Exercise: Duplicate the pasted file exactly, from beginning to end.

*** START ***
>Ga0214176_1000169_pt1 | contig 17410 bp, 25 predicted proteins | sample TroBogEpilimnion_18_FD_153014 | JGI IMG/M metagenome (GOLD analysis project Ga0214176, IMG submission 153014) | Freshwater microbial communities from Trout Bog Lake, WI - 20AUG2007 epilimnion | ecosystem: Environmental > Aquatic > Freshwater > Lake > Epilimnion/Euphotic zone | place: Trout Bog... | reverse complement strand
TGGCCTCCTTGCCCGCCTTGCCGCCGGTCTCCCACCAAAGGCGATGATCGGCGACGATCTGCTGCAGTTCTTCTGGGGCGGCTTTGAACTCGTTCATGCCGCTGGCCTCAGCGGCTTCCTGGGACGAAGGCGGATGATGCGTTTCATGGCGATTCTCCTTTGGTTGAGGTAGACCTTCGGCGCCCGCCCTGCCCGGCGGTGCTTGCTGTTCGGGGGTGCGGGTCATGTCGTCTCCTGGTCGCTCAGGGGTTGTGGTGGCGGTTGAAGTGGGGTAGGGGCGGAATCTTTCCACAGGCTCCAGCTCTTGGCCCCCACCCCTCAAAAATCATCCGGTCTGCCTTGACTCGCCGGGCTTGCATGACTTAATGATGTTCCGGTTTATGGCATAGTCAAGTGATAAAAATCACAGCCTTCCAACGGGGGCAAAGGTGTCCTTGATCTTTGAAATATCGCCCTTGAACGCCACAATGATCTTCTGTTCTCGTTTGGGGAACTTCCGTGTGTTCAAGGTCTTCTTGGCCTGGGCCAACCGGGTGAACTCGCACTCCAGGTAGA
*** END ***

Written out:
>Ga0214176_1000169_pt1 | contig 17410 bp, 25 predicted proteins | sample TroBogEpilimnion_18_FD_153014 | JGI IMG/M metagenome (GOLD analysis project Ga0214176, IMG submission 153014) | Freshwater microbial communities from Trout Bog Lake, WI - 20AUG2007 epilimnion | ecosystem: Environmental > Aquatic > Freshwater > Lake > Epilimnion/Euphotic zone | place: Trout Bog... | reverse complement strand
TGGCCTCCTTGCCCGCCTTGCCGCCGGTCTCCCACCAAAGGCGATGATCGGCGACGATCTGCTGCAGTTCTTCTGGGGCGGCTTTGAACTCGTTCATGCCGCTGGCCTCAGCGGCTTCCTGGGACGAAGGCGGATGATGCGTTTCATGGCGATTCTCCTTTGGTTGAGGTAGACCTTCGGCGCCCGCCCTGCCCGGCGGTGCTTGCTGTTCGGGGGTGCGGGTCATGTCGTCTCCTGGTCGCTCAGGGGTTGTGGTGGCGGTTGAAGTGGGGTAGGGGCGGAATCTTTCCACAGGCTCCAGCTCTTGGCCCCCACCCCTCAAAAATCATCCGGTCTGCCTTGACTCGCCGGGCTTGCATGACTTAATGATGTTCCGGTTTATGGCATAGTCAAGTGATAAAAATCACAGCCTTCCAACGGGGGCAAAGGTGTCCTTGATCTTTGAAATATCGCCCTTGAACGCCACAATGATCTTCTGTTCTCGTTTGGGGAACTTCCGTGTGTTCAAGGTCTTCTTGGCCTGGGCCAACCGGGTGAACTCGCACTCCAGGTAGA